Tunisian policeman beheaded by militants in Kef
A Tunisian policeman has been beheaded by Islamist militants in an attack near the Algerian border, officials say.
An interior ministry spokesman said the officer and his brother had been seized from their car in the Kef area of north-west Tunisia.
The brother was later released but the officer was killed by his abductors.
The attack came as Tunisia prepares for a presidential election run-off this month in the latest stage of its transition to democracy.
The leader of the secular leaning Nidaa Tounes party, Beji Caid Essebsi, will face the incumbent interim president, human rights campaigner Moncef Marzouki, in the poll.
The winner is expected to be Tunisia's first freely elected leader.
Analysts say one of the new president's challenges will be to tackle Islamist extremism, which has grown since the ousting in 2011 of long-time authoritarian leader, Zine El-Abedine Ben Ali.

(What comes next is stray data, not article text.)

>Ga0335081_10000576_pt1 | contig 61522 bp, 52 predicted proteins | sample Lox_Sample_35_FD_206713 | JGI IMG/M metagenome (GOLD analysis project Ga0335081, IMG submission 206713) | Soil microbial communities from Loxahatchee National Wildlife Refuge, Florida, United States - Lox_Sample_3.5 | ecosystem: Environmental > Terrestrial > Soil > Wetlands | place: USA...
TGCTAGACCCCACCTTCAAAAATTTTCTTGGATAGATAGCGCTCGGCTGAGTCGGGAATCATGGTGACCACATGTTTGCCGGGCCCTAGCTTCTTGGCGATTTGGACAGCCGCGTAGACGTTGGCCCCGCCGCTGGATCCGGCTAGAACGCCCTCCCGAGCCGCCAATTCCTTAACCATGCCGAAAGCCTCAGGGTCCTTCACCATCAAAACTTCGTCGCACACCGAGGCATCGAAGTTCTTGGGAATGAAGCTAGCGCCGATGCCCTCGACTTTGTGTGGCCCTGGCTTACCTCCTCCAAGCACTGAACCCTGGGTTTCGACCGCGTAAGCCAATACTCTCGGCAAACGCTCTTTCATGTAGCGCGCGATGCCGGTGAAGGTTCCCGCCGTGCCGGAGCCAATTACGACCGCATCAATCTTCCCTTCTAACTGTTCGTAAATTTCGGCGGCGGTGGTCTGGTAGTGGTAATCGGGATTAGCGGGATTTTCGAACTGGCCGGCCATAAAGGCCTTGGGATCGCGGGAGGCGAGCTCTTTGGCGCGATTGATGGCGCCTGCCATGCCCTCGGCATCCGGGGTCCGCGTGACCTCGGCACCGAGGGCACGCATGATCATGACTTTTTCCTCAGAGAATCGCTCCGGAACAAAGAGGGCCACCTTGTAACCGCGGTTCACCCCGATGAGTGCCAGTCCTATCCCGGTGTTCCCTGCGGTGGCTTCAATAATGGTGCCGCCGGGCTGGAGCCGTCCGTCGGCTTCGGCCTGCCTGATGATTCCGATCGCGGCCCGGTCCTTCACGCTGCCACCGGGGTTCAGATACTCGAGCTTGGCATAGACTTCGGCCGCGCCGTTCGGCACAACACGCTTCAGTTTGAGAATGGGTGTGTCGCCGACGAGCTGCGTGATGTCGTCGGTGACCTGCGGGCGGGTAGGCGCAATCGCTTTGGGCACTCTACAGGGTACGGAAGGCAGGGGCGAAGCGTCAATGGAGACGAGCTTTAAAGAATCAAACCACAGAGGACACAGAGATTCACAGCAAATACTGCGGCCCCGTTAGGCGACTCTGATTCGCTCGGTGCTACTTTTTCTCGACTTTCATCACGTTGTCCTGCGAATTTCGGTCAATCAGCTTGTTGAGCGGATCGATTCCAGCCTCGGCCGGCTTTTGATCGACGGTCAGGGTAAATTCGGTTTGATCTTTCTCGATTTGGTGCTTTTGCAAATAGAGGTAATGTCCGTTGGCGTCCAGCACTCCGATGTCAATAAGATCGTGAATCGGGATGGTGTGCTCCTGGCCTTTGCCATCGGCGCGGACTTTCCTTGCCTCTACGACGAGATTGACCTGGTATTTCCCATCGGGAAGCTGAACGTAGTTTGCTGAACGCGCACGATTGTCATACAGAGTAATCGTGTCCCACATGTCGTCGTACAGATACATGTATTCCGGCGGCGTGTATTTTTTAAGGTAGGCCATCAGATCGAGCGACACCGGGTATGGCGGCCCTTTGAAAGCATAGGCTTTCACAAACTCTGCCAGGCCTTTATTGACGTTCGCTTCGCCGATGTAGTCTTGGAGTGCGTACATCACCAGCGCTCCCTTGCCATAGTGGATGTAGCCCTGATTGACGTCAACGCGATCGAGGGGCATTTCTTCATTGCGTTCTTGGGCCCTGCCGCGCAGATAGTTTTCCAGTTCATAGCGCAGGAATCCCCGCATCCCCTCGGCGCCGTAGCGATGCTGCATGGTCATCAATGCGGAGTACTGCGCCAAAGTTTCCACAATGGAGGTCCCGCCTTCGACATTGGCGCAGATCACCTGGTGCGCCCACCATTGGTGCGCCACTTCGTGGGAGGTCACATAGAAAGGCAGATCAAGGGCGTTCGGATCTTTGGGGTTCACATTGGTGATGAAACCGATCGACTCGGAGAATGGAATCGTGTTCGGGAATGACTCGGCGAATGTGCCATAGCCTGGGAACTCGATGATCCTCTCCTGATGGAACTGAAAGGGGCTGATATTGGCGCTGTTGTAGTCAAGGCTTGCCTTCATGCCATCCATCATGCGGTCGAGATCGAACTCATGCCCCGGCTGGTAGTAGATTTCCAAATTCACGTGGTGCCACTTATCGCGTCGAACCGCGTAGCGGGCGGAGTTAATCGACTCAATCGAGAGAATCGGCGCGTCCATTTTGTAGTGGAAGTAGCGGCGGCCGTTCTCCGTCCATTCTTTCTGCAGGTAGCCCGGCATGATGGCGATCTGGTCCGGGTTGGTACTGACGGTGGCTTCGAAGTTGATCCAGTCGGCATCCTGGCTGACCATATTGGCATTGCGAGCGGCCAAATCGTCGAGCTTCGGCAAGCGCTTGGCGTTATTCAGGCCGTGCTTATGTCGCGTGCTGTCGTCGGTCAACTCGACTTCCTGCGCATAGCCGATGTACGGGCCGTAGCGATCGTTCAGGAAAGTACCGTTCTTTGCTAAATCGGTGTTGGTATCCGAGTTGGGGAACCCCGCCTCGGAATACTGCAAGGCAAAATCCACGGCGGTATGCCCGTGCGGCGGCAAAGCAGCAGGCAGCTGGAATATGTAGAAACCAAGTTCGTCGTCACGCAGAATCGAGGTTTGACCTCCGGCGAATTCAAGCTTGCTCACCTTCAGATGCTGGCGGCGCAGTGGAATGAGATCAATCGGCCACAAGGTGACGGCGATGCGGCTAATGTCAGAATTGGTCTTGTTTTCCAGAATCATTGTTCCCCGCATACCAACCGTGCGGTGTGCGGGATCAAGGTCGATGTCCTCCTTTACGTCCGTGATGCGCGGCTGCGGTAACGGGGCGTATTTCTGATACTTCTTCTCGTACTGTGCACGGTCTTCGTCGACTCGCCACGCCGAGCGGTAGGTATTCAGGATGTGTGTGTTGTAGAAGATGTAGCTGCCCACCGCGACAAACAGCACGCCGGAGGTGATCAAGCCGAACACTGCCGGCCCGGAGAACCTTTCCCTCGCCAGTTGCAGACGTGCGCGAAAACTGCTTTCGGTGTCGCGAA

No group has claimed responsibility for the beheading.
Last month, five members of the security forces were killed in an ambush by militants on a bus, also in the Kef area.
Security personnel were searching for those behind the latest attack, the interior ministry said.
Some observers say Tunisia has fared better than other countries that witnessed an Arab Spring uprising.
However, last year Islamist militants were blamed for killing two prominent leftist politicians, which created a political crisis.
And there are claims that Tunisia's radical Islamists have been becoming more active elsewhere in the region.
According to the Soufan Group, a strategic consultancy, there are more Tunisians among foreign jihadists in Syria and Iraq than nationals from any other single country.